As we can see, in three of the four features we see a significant drift in the distribution, which would be an indicator that the model should be retrained or at least evaluated on real-world data. Note that we did not need to have access to the real labels to detect data drift, and so this could really be implemented for any kind of setup regardless of the availability of real-world labels.
In the report regarding concept drift, or target drift, we see that there is no overlap whatsoever between the reference data and production data. If our model never learned to predict labels of a specific class during training, it will definitely fail to do so in production!
Recall that concept drift is a change in P(Y|X) over time. It is not enough to detect changes in the distribution of true labels over time since this can remain constant while there’s been a significant change in the relation between the features and the targets. In the report, we can see the correlation between different features and the target in both dev data and production data.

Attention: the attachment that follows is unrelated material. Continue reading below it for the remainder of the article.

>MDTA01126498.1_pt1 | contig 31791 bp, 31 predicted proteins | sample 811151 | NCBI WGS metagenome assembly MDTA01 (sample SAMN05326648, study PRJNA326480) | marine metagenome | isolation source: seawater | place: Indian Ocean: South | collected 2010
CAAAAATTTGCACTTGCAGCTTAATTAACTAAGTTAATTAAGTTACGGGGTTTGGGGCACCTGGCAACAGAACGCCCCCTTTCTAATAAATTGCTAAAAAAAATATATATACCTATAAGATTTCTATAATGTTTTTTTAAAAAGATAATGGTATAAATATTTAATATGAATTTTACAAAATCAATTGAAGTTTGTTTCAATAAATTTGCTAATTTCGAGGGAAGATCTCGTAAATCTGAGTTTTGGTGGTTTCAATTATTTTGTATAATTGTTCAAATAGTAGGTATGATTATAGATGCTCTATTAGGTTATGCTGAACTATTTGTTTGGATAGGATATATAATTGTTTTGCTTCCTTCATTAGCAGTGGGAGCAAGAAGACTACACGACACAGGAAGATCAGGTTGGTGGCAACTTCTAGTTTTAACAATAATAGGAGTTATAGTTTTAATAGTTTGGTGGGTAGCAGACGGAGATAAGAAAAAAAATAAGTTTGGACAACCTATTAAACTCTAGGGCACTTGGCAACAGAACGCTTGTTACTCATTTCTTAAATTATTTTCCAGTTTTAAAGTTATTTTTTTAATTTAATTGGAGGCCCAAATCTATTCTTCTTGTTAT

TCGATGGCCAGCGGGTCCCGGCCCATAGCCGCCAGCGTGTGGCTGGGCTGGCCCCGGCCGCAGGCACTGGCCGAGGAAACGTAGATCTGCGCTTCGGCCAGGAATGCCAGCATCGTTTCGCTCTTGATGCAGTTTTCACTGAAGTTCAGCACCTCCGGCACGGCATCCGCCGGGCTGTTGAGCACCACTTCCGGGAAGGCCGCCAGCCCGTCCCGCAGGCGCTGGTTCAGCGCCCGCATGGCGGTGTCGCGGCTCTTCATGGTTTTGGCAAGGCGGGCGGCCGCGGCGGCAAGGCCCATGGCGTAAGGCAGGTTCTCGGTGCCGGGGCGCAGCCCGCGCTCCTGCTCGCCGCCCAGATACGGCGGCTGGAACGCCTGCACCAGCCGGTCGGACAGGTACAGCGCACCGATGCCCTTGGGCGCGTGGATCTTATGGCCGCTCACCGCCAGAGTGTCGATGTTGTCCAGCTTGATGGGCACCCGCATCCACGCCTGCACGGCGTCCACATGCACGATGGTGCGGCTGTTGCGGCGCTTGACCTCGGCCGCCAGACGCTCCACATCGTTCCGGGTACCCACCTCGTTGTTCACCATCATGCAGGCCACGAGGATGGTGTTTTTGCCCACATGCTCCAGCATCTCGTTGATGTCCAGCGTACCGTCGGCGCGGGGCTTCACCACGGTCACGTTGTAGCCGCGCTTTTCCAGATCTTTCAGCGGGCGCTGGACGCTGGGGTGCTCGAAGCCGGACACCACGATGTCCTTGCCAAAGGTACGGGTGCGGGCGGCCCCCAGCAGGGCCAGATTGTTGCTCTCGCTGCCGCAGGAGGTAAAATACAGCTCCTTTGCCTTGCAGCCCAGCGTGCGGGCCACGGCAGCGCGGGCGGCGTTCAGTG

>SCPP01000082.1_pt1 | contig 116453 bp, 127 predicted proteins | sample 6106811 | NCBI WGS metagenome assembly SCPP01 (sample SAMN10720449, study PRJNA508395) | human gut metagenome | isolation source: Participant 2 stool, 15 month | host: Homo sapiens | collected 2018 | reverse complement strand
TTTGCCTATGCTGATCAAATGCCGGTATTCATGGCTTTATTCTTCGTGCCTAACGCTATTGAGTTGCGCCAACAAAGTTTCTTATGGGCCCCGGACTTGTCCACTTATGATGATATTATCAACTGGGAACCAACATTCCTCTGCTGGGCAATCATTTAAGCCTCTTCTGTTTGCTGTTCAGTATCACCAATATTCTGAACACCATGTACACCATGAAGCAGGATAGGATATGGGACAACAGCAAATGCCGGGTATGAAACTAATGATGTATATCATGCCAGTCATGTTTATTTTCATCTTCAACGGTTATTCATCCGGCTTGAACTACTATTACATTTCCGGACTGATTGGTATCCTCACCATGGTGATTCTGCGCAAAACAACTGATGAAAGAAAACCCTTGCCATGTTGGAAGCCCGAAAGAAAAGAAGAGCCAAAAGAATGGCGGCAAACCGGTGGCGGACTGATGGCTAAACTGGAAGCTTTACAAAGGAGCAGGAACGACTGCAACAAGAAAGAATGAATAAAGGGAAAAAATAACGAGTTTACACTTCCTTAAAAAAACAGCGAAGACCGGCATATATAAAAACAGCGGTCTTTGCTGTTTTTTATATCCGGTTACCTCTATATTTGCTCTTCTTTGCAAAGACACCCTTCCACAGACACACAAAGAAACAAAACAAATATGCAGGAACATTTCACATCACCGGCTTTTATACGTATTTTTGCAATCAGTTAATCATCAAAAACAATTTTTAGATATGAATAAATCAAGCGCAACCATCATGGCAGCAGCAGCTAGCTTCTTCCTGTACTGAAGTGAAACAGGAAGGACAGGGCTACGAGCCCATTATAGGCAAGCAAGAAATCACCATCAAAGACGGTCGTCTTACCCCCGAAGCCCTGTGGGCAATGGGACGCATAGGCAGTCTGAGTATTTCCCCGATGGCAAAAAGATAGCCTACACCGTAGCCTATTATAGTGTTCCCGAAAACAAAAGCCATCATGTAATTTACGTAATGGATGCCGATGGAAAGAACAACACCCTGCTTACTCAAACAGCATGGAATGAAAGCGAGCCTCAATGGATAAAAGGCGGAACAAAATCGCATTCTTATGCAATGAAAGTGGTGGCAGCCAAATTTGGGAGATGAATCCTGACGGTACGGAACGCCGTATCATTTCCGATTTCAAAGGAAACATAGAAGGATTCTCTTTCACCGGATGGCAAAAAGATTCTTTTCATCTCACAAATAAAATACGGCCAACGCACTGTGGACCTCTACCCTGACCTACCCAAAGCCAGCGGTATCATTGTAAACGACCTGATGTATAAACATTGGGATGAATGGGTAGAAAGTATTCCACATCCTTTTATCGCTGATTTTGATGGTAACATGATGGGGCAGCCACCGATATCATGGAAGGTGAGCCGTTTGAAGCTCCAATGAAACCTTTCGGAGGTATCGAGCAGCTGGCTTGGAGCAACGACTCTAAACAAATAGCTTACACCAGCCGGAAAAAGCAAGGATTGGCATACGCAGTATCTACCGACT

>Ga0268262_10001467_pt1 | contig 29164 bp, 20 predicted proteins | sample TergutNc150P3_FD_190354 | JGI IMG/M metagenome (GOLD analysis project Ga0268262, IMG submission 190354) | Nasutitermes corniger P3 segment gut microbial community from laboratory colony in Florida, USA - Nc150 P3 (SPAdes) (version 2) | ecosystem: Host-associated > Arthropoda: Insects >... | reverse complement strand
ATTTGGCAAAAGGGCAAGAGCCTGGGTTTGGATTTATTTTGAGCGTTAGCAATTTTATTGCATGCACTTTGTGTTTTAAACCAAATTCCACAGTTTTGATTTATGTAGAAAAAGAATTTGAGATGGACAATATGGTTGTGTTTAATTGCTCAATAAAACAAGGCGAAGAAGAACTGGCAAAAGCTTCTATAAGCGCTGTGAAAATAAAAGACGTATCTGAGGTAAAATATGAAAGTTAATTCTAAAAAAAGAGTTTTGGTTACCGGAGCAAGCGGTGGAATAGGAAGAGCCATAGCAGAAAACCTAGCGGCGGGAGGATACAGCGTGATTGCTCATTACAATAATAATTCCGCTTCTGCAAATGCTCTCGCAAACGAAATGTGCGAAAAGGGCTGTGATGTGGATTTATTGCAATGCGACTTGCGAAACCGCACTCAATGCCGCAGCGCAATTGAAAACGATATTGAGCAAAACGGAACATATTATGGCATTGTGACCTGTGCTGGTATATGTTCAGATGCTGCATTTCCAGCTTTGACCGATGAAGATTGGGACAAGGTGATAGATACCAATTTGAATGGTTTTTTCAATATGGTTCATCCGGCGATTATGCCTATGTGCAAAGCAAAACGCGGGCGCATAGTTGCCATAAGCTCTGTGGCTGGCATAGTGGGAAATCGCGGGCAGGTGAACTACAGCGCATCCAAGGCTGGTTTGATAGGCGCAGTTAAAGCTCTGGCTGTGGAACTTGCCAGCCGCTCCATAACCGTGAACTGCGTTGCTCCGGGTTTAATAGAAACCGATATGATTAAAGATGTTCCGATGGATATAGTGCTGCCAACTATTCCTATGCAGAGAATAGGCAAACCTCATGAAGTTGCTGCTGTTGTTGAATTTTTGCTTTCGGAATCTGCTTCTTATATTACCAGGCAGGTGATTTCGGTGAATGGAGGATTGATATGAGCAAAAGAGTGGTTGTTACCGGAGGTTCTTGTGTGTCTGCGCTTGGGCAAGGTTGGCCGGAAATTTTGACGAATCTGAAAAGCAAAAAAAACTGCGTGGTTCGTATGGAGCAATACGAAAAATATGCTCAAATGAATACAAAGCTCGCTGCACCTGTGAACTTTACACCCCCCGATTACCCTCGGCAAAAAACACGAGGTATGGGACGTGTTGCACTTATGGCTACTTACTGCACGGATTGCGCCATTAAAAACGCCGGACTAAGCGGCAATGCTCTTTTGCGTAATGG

While in more general data drift, there may be changes in features that are not crucial to the model’s prediction, if we detect any significant concept drift, it is very likely that our model is making bad calls.
Updating Your Model
You’ve monitored your model, you have identified significant concept drift, and when retraining your model you see significant improvements, now it’s time to deploy the updated model. This whole process is a completely normal part of the lifecycle of ML models in production, and you should consider best practices for making this process as smooth as possible.
A/B Testing for ML Models